The economy

General Assembly Report column by Del. Ben Cline

ben-cline.jpgAs the second week of the 2008 General Assembly session began, we saw ominous signs from Wall Street about the direction of the national economy. In response, the pesident and Congress have announced plans for a bipartisan economic-stimulus package that includes tax credits for distressed sectors of the economy and tax rebates for American families. I applaud our national leaders for taking swift action to jumpstart the economy and provide relief to American taxpayers facing uncertain economic times ahead.

Here in Virginia, we saw equally ominous signs that some of our elected officials are ignoring those same signs from Wall Street. First, Gov. Kaine announced last week that he is now open to considering higher taxes to pay for the new social programs that he included in his 2008 budget. Right on cue, the Democrat leadership of the state Senate followed the governor’s statement with an announcement of their plan to pass an increase in the 17.5-cent gas tax. Crafting a state budget through a combination of higher taxes and reckless spending puts our AAA bond rating at risk and threatens the #1 business ranking that Virginia currently enjoys.

Fortunately, calmer heads prevail in the House of Delegates. The House Finance Committee, which I serve on as a subcommittee chairman, has thus far resisted calls by the governor to raise taxes. Instead, many of us on the committee are calling for our own economic stimulus package for Virginia, consisting of tax relief for working families and targeted assistance for distressed local businesses. We are also proposing wasteful spending reductions and additional reform measures that will protect Virginia’s status as a national leader for job creation. I am hopeful that the governor and the Senate will seek a compromise with the House that turns our economy around instead of pushing it further towards the edge of a cliff.

Also this week, the 14 House committees continued their consideration of the nearly 2,000 bills that have been introduced by the 100 members of the House of Delegates. That averages out to about 20 bills per delegate. (I introduced 14 bills this year.) The 40-member Senate has been busy considering around 1,000 bills, or an average of about 25 introduced by each senator. Some of the bills we consider are serious, like those to reform our mental health laws following the Virginia Tech tragedy. Others are downright ridiculous, like the bill to prohibit the decoration of a pickup truck’s trailer hitch with a rubber accessory that resembles certain parts of a bull’s anatomy. (Unfortunately, I am not kidding – the bill is HB 1452, introduced by Democrat Lionel Spruill of Chesapeake). More often, though, the bills we consider in committee are introduced by their sponsors after serious research, careful deliberation, and lengthy discussions with experts about their impact on the Commonwealth.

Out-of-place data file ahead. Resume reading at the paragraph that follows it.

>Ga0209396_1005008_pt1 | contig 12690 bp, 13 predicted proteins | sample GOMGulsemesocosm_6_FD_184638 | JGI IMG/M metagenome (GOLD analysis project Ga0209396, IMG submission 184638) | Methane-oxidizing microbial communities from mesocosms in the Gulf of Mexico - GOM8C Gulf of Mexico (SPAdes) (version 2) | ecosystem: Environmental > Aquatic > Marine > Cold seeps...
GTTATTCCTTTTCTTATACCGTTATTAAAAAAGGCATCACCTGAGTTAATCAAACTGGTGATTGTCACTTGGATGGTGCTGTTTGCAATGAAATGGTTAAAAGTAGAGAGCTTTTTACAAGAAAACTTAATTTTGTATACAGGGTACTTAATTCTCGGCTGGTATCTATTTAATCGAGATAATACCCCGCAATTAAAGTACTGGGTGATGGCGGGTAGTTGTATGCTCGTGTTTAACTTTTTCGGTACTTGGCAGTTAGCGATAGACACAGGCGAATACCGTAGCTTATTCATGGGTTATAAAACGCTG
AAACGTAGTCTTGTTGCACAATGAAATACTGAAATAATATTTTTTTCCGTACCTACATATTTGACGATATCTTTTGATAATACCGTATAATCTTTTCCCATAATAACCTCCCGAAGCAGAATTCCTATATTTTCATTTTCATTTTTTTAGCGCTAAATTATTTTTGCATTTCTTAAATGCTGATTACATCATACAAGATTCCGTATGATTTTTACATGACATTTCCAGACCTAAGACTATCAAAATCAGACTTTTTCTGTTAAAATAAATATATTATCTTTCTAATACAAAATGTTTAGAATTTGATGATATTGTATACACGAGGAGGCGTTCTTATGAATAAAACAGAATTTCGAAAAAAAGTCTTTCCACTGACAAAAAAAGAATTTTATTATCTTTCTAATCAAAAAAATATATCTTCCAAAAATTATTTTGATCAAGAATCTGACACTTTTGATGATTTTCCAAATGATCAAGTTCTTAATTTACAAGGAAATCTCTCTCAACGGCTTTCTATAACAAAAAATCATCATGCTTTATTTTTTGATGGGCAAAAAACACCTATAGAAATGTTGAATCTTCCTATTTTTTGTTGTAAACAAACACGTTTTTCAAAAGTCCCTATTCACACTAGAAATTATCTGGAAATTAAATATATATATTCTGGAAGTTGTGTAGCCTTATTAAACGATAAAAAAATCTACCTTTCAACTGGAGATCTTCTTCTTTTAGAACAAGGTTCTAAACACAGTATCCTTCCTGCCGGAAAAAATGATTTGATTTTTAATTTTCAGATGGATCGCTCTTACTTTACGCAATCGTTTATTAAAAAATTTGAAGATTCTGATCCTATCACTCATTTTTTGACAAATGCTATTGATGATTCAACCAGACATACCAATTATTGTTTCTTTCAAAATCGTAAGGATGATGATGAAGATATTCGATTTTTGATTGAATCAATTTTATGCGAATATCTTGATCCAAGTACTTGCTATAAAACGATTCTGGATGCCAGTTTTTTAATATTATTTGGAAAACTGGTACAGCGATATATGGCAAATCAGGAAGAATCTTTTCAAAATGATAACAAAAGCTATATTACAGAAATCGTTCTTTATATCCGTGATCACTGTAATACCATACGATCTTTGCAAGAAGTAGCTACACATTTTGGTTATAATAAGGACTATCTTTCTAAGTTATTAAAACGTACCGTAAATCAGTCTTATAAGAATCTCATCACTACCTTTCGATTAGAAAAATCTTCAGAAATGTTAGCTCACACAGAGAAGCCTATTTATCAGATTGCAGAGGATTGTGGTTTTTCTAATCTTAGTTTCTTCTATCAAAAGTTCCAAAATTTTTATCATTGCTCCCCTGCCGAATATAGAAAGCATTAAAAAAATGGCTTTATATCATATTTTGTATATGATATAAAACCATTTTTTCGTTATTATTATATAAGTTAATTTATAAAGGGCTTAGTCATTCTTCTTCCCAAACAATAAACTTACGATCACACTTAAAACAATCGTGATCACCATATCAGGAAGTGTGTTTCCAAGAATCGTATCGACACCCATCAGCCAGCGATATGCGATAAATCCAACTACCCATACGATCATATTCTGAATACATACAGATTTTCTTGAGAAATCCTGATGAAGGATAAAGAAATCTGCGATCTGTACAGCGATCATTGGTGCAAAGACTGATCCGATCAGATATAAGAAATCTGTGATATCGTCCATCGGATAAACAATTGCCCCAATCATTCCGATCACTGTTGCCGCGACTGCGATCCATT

I encourage folks from Rockbridge, Augusta and Amherst counties to research the bills we are considering and let me know of bills or issues that interest you. The best way to follow the Session is on the Internet. The official General Assembly website is http://legis.state.va.us. You can research our legislative agendas, review our committee assignments, and even take a virtual tour of the newly-remodeled Capitol and grounds.

In addition, an unofficial website that provides a wealth of information is www.richmondsunlight.com. Although it is operated by a partisan advocacy group, the website provides among other things detailed campaign-finance data, a comment section for bills you like or dislike, and the ability to sign up and receive e-mail updates about bills that interest you.

I encourage folks to visit either website, as well as email me at DelBCline@house.state.va.us. You can also call me directly at (804) 698-1024. I hope to continue to hear from folks about their interests and concerns during the remaining six weeks of the 2008 session.

  

Ben Cline represents the 24th House District in the Virginia General Assembly.

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